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Using Levels of Difficulty?

Wed 16 Sep 2020, 05:11

After having read drafts of the core book during the Kickstarter, I (belatedly) started reading the final published version and saw the section on Levels of Difficulty (p 41).

First off, I didn't remember seeing this in the prior drafts, though I didn't save them so I can't go back and check. Anyone remember when they were introduced?

Second, I'm curious about the advantages and disadvantages of Levels of Difficulty (requiring multiple successes) vs. subtracting one or more dice from players' dice pools as in other games. From my analysis even a "Challenging" check is drastically less likely to pass, especially if the player started with five dice or less.

Although the rules do say, "In extreme cases, the Game­master may decide that it takes more than one success to succeed." (Emphasis added.)

For those who've gotten to run Vaesen already, or who have experience with Tales From the Loop: how did Levels of Difficulty work for you and your players? Is it simpler in practice than deciding how many dice to remove? Or is it one of those rules you use with caution, if at all?
Frank Mitchell

HILDA: This isn't much of a pep talk. Can't you say, 'you can do it!'
ALFUR: Sure! You can do it! (Statement for encouragement purposes only. You may not actually be able to do it.)
-- Hilda ep. 9 (Netflix, 2018)
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Re: Using Levels of Difficulty?

Wed 16 Sep 2020, 09:19

I think the only time I required the players to make more than one success was for a fear test. Some made it, others ‘had a moment’, which was fine.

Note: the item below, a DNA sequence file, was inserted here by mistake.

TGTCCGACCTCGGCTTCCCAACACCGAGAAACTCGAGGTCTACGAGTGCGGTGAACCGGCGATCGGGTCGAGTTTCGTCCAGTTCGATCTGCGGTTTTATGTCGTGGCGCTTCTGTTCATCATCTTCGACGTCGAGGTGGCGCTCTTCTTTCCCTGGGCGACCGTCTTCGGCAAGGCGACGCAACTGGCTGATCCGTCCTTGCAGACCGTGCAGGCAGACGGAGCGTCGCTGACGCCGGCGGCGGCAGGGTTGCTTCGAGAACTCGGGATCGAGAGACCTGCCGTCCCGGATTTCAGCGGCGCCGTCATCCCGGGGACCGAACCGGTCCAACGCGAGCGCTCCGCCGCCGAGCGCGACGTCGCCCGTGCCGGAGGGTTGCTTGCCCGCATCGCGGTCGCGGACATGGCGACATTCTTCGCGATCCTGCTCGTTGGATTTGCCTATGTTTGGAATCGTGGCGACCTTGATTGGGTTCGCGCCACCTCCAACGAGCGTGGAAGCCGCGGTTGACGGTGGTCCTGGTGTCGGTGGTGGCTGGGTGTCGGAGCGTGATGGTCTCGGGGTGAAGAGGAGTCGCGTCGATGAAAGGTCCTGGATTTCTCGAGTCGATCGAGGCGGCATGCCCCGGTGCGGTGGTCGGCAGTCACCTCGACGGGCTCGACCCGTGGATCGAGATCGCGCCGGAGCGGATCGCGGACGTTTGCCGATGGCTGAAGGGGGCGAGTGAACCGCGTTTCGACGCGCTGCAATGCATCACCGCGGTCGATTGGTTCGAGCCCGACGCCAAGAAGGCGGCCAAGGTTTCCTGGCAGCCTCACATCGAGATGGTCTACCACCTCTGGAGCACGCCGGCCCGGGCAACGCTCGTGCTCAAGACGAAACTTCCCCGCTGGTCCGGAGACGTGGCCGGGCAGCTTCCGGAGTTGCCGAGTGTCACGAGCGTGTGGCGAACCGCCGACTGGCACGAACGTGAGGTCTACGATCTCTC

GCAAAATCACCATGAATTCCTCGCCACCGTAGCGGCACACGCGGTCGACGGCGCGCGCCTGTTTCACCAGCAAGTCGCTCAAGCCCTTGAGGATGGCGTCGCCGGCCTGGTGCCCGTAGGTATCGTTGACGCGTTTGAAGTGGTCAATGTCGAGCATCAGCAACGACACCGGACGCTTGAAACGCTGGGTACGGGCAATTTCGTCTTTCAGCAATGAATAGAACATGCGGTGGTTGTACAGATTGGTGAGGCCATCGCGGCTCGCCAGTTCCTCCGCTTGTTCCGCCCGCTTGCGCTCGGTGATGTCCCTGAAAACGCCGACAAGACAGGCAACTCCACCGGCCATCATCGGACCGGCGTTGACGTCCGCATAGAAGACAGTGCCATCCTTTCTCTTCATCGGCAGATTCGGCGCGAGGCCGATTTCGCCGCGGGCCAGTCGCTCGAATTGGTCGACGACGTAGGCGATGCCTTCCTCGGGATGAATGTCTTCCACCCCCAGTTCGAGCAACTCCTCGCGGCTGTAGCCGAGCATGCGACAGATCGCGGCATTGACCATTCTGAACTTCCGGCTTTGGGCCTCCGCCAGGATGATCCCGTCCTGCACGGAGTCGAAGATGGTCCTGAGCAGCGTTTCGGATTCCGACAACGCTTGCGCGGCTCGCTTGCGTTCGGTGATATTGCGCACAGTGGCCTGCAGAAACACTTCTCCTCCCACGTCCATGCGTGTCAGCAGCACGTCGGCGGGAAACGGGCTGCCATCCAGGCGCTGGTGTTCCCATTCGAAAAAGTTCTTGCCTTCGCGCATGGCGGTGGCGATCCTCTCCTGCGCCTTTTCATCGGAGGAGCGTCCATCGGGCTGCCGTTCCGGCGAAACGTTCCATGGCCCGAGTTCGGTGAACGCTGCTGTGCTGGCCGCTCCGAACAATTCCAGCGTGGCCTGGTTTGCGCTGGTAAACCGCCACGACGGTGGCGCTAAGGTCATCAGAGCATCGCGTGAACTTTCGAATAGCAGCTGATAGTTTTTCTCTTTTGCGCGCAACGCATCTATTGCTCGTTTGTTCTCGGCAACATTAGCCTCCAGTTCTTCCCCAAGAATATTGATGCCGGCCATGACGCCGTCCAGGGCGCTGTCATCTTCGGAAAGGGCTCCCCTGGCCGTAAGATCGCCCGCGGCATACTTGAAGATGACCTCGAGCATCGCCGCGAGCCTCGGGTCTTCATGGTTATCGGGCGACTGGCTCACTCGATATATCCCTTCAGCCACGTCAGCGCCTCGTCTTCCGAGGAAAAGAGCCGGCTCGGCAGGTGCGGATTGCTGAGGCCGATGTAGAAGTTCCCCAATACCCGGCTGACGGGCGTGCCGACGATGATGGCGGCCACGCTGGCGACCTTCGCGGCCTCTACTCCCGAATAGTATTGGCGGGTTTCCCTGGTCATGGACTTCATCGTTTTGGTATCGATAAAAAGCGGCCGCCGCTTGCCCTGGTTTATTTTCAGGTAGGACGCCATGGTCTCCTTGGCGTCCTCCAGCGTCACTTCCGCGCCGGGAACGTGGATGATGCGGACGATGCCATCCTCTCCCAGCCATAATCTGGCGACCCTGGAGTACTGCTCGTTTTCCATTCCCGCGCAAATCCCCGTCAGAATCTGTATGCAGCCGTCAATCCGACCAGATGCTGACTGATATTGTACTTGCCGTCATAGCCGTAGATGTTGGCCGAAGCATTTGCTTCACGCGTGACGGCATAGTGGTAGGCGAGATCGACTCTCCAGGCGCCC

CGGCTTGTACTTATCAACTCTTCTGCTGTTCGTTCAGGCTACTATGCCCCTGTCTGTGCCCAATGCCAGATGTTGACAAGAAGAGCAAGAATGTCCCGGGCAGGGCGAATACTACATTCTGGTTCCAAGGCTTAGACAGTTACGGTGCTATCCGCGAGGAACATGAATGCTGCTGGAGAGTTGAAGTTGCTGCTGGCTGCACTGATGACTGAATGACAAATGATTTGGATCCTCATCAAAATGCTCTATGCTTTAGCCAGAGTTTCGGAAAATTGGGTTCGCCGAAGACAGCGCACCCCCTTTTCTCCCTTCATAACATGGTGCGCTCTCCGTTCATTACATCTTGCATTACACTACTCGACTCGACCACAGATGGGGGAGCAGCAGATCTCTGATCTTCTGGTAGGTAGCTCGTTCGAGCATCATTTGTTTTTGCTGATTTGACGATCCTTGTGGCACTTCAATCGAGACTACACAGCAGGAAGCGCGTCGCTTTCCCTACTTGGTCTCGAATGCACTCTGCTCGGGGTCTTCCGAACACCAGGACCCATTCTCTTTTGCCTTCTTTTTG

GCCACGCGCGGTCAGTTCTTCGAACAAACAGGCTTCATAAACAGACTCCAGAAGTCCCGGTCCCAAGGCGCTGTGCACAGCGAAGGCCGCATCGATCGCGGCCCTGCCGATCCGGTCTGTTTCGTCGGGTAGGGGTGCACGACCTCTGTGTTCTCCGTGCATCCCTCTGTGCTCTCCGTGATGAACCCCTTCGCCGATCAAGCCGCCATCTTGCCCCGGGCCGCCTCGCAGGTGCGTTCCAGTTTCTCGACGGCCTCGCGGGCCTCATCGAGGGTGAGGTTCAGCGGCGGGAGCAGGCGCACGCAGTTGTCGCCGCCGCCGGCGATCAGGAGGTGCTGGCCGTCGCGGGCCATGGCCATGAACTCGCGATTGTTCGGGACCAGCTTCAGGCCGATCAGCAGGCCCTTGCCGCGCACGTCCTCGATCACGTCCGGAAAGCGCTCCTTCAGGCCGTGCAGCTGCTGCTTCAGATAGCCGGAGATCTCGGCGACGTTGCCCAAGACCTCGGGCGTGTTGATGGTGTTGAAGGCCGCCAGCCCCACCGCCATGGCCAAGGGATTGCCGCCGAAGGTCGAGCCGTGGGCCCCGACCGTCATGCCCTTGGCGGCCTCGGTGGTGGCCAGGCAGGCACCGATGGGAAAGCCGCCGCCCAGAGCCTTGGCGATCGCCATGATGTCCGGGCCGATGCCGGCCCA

Otherwise, I tend to gauge results by how many successes a player rolls, giving more information or letting them achieve a task a bit quicker.

Requiring more successes should be used sparingly, and only if a task should be quite tricky, in my opinion.
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Re: Using Levels of Difficulty?

Wed 16 Sep 2020, 11:38

I've played for quite a while, now. I seldom require more than 1 success, because even that is sometimes tough to get. Last game, my players rolled a total of 42 successive dice without a single success! :roll:
Same as Ralph here, I only ask for 2 for some Fear tests, and people with only one success lose 1 (max 2) turns from the shock, but don't suffer from the other consequences of failing a Fear test.
Only exception is when the players want to try something highly unlikely to succeed. Then, I tell them "it's not something you could normally do, but let's try, and if you have at least 2 successes, you are lucky enough to succeed".
Works for me!
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Re: Using Levels of Difficulty?

Sun 20 Sep 2020, 07:21

I've been using the following in my thought process for difficulties:

First is if auto-success or auto-failure is indicated. if so, do that.
If neither auto-success nor auto-failure, is failure interesting for me &or the player? If yes, set a difficulty. If not, let it succeed.

Difficulty 1 is my default. I raise it for each of the following:
  • Does it trigger memories of the trauma?
  • Is the character ill equipped for the task?
  • Is the failure significantly more interesting than success?
  • Is the task really hard?
If it's opposed, I just use the opposed roll, giving the opponent +2d if triggering the trauma.
I have wound up giving a couple 3's - 1 base, +1 for ill equipped and +1 for really hard.
I had one opposed test hit 4s resist...more impressive, the test passed.
Smith & Wesson: the original point and click interface...
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Re: Using Levels of Difficulty?

Sun 20 Sep 2020, 08:59

My take on it is the same as the others in the thread—more than one success should only be used for those rare instances when the player wants his character to do something extreme: “ok, so you want to jump down from the church-tower and in mid-air shoot the apple from the troll’s head...?”

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